How serpentwithfeet Found His Voice in New York’s Queer Underground


“Mercy is in retrograde,” Josiah Wise cries on “penance,” one of five arresting electro-soul songs on blisters, his debut EP as serpentwithfeet. The notes linger gracefully, barely dressed in twisting synth and a droning guitar riff. Over the course of the EP, Wise often blends esoteric and biblical language this way, as he diagrams a black, queer metaphysics of love. The language gives a bewitching richness to the song cycle, in which an emotionally closed-off lover becomes the focus of an extended spiritual meditation.

The songs began their evolution when the Philadelphia native started posting versions of them to Soundcloud. The new record is the result of that era and his subsequent collaboration with British producer The Haxan Cloak. Like the originals, which he’s since removed from Soundcloud, it’s beautiful but emotionally raw, touched in places by the grotesque, and radiant with love and pain.

On the tracks, Wise’s clear singing voice often sounds quite otherworldly, with its conservatory-bred diction; on the phone, his voice is warm and entirely human. Now settled in Bushwick and preparing to play his EP release show in Greenpoint this Thursday, Wise took a moment to tell the Village Voice how this beautiful collection of songs started from this time of loneliness and confusion, and how New York’s queer underground helped him find his voice.

What was your life like in New York when you started writing the songs on blisters?

I had recently gotten fired from my [retail] job, and it was very clear to me that the music needed to work. I went to Philly for a weekend to just dig. I think it was October of 2014. I listened to a lot of Adele and Sam Smith and was already in a place where I had to do a lot of introspection, so I booked as much studio time as I could afford and “flickering” and “four ethers” [came out].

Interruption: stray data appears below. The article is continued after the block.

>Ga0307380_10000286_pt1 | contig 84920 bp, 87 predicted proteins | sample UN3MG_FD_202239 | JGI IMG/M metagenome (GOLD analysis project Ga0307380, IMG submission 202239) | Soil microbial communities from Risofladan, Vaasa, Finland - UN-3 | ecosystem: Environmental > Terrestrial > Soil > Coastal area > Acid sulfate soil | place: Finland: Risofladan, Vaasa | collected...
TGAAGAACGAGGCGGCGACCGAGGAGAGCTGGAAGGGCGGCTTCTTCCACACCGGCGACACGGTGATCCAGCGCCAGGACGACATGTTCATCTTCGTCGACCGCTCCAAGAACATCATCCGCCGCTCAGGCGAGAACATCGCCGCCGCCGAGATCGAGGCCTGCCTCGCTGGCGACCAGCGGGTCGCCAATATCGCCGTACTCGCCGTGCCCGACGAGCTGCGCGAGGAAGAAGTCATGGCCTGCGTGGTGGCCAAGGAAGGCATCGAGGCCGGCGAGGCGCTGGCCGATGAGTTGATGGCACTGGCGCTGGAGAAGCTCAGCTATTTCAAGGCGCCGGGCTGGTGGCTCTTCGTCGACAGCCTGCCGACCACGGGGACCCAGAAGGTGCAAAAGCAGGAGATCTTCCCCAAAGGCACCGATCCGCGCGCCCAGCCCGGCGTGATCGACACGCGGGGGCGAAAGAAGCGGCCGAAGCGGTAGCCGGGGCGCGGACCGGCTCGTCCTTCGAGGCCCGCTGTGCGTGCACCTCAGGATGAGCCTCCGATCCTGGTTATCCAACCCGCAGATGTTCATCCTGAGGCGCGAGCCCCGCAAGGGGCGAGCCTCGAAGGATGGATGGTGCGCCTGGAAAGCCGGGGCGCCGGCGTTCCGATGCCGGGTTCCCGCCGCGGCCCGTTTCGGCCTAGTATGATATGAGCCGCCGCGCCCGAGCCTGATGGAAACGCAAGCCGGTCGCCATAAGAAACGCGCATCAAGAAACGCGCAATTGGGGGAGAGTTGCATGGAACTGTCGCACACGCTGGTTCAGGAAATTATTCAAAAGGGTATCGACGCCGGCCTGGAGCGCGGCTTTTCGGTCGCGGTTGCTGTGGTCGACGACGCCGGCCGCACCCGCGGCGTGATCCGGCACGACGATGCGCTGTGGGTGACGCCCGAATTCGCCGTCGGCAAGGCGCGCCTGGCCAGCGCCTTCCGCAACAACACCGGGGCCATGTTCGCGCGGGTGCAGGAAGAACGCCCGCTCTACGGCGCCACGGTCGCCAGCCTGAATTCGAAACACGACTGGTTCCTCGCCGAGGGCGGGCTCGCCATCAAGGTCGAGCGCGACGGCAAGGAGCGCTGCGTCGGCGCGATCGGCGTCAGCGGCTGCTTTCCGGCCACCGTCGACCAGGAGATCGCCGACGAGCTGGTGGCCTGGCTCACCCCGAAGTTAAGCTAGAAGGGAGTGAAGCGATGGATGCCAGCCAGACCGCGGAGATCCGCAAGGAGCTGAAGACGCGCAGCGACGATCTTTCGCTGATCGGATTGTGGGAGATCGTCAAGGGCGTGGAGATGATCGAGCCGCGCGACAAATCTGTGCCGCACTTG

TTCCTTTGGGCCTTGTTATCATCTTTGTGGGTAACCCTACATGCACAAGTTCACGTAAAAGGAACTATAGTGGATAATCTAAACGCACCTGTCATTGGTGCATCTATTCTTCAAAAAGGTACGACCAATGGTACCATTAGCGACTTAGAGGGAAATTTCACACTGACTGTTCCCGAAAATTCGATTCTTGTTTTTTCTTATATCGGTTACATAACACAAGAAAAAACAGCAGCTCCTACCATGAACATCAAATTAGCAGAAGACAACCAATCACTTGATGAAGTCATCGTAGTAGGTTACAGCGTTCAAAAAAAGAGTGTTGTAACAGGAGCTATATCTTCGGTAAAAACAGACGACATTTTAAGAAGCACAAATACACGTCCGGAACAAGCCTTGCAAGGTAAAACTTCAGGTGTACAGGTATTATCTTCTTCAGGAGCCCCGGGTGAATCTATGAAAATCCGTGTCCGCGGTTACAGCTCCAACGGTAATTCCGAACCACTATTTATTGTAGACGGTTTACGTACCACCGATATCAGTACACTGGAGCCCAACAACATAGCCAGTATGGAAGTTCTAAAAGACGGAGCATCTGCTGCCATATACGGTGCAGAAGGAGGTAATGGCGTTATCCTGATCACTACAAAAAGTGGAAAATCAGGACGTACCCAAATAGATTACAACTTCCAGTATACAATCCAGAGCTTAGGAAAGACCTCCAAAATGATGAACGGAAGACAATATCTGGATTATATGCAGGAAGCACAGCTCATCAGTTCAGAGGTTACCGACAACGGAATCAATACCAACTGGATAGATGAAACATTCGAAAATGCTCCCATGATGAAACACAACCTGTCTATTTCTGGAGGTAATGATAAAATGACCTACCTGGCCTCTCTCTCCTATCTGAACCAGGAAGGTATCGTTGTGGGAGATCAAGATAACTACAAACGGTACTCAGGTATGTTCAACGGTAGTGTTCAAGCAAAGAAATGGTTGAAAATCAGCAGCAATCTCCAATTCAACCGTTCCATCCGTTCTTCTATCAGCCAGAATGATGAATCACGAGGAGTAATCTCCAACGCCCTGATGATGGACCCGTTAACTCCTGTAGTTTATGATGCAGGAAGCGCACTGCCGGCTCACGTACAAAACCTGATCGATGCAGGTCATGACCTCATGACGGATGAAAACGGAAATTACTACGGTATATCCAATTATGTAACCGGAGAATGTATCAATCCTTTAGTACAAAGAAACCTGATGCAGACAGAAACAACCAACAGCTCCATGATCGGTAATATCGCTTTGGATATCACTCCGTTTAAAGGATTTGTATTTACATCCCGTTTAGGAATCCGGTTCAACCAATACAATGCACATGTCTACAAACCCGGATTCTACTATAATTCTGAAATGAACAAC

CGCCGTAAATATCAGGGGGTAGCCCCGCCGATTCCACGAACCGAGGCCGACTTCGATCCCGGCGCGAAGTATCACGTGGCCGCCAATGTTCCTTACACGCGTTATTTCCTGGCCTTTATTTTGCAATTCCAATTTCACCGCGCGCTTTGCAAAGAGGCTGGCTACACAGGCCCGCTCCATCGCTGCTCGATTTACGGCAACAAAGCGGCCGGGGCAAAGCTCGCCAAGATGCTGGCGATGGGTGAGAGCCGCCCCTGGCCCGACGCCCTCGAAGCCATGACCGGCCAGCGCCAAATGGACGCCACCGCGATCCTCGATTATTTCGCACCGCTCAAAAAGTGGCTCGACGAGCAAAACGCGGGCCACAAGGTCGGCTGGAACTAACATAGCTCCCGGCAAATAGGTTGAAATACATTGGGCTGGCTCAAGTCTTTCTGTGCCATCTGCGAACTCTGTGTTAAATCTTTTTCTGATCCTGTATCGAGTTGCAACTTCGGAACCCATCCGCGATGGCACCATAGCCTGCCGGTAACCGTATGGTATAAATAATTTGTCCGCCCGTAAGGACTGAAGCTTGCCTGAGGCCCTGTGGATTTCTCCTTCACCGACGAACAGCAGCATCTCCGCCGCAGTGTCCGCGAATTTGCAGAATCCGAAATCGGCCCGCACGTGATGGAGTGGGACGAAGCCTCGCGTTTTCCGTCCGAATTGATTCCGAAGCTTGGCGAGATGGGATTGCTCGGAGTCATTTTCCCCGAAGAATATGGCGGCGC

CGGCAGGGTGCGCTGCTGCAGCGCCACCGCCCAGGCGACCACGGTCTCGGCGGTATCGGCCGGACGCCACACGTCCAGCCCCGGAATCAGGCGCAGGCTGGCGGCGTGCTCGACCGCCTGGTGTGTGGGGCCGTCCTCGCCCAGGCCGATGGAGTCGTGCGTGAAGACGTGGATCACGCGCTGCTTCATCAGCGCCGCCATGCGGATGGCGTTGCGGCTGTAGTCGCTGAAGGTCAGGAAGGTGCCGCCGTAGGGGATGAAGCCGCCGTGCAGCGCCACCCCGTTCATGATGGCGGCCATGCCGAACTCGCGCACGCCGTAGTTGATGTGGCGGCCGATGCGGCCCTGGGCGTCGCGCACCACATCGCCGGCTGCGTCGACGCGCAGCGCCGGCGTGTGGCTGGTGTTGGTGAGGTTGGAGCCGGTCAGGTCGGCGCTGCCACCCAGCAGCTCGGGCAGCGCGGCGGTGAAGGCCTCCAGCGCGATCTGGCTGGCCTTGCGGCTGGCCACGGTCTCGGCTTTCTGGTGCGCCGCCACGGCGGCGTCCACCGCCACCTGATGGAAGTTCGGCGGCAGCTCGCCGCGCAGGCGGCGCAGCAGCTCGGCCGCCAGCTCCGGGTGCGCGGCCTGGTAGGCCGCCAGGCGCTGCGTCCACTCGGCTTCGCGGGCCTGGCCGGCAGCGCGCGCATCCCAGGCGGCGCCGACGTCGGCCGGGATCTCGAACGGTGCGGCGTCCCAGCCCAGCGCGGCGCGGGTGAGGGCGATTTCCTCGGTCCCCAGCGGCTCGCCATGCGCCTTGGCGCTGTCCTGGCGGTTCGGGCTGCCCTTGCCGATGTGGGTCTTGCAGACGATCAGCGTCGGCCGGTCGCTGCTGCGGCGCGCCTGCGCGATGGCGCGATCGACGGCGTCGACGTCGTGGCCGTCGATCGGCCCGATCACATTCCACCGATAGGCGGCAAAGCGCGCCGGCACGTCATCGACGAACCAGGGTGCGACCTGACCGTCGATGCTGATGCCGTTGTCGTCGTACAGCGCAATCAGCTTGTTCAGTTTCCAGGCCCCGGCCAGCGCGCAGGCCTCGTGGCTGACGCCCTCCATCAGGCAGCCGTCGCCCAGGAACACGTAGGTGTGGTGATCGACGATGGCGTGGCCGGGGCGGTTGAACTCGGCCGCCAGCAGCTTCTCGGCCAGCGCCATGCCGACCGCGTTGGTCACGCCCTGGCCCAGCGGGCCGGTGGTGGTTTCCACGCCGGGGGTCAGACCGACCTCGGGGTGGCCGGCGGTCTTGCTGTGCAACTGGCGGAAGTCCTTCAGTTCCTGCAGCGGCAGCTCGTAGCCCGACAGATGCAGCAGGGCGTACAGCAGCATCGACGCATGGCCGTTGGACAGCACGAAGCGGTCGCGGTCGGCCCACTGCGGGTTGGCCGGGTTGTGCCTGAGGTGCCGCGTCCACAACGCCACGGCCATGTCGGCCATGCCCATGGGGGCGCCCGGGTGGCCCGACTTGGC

I was going through a lot of transitions — my friend circle was transitioning and my love life was very…amoeba-like. I felt very alone and very confused. I had been working on music for a long time and I wanted to make music that felt like I was unearthing. I hadn’t done something like that yet, but I knew that was [where] I wanted to go.

Was it easier to find the freedom to do that because you were feeling alone?

Well, the reason I got fired and why my social and romantic circle were changing was because I decided that I wasn’t going to do and say certain things anymore. Up until that point I was fun-loving JoJo and very kind and sweet. I don’t think I was a pushover, but I don’t think my spine was so strong then. One day I was just done with all of it. I was, like, “Fuck all of this. I need to figure out who I am.”

With my job, it was kind of an ultimatum. I told them there were certain things I couldn’t do anymore and that were disrespectful to me and they were like, “You either deal with it or you leave” and I was like, “I leave.” I probably could have stayed but there was just no way I could thrive. It was a big death for me. I couldn’t make pretty music anymore.

I think blisters is lovely, but I understand what you mean. What was your process like while you were working on these songs?

From October 2014 to the last song, “Redemption,” which I did six months ago, the process has varied. “blisters” I wrote when I was living in Greenpoint in a mouse-infested apartment. My love life was not really existent, but I was trying to grab on to something that was very nebulous. I was trying to comfort myself, so I did that with this little fairy tale about how all these mice were trying to comfort me at night — how they were fine with coming and being sweet to me, but I couldn’t find any men who were that generous or that loving. That’s what “blisters” literally was about.